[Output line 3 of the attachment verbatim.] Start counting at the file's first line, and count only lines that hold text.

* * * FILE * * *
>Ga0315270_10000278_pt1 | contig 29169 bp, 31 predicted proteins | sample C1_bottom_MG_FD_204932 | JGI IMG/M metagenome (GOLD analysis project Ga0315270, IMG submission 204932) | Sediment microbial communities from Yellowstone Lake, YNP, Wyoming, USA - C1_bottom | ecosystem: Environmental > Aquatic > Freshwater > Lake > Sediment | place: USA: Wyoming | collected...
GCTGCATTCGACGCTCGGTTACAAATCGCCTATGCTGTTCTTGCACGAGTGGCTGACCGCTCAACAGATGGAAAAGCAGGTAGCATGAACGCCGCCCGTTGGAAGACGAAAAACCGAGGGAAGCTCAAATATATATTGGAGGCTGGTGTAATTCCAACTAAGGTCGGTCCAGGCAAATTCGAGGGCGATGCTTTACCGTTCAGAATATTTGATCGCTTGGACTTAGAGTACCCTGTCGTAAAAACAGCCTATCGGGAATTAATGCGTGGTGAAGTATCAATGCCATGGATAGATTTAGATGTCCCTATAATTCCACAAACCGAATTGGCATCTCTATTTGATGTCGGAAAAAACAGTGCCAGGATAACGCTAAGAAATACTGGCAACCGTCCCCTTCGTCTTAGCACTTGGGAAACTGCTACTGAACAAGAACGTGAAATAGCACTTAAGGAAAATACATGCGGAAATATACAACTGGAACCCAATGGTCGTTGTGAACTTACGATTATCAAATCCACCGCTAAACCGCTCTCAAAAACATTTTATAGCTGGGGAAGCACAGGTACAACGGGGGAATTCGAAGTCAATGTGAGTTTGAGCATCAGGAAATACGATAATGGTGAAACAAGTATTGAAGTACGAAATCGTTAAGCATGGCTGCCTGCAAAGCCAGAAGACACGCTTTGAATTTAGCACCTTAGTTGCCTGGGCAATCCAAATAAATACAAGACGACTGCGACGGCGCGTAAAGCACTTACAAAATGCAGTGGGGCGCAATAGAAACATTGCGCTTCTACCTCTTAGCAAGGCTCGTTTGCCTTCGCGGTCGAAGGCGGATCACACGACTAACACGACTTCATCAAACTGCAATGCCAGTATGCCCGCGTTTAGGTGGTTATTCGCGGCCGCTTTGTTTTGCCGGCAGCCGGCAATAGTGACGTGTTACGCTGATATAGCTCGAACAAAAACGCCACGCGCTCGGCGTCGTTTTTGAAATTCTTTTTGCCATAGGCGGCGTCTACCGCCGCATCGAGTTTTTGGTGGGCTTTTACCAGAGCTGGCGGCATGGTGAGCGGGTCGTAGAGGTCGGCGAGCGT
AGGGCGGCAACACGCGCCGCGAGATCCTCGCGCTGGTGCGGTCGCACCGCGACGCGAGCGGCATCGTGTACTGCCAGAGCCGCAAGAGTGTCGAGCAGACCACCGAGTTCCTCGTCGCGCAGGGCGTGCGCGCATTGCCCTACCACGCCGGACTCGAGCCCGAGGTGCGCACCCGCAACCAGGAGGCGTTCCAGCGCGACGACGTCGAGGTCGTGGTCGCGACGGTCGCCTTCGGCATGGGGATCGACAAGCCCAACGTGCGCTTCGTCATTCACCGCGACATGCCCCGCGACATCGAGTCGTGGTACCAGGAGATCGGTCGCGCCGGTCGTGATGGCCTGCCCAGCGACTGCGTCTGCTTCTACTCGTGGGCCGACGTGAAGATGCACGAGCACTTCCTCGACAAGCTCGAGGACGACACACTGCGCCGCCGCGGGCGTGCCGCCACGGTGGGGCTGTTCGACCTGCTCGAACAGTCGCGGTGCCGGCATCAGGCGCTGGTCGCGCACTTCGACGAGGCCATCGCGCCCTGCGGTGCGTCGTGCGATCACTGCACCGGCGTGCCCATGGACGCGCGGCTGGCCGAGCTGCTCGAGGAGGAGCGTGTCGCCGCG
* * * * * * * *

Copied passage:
AGGGCGGCAACACGCGCCGCGAGATCCTCGCGCTGGTGCGGTCGCACCGCGACGCGAGCGGCATCGTGTACTGCCAGAGCCGCAAGAGTGTCGAGCAGACCACCGAGTTCCTCGTCGCGCAGGGCGTGCGCGCATTGCCCTACCACGCCGGACTCGAGCCCGAGGTGCGCACCCGCAACCAGGAGGCGTTCCAGCGCGACGACGTCGAGGTCGTGGTCGCGACGGTCGCCTTCGGCATGGGGATCGACAAGCCCAACGTGCGCTTCGTCATTCACCGCGACATGCCCCGCGACATCGAGTCGTGGTACCAGGAGATCGGTCGCGCCGGTCGTGATGGCCTGCCCAGCGACTGCGTCTGCTTCTACTCGTGGGCCGACGTGAAGATGCACGAGCACTTCCTCGACAAGCTCGAGGACGACACACTGCGCCGCCGCGGGCGTGCCGCCACGGTGGGGCTGTTCGACCTGCTCGAACAGTCGCGGTGCCGGCATCAGGCGCTGGTCGCGCACTTCGACGAGGCCATCGCGCCCTGCGGTGCGTCGTGCGATCACTGCACCGGCGTGCCCATGGACGCGCGGCTGGCCGAGCTGCTCGAGGAGGAGCGTGTCGCCGCG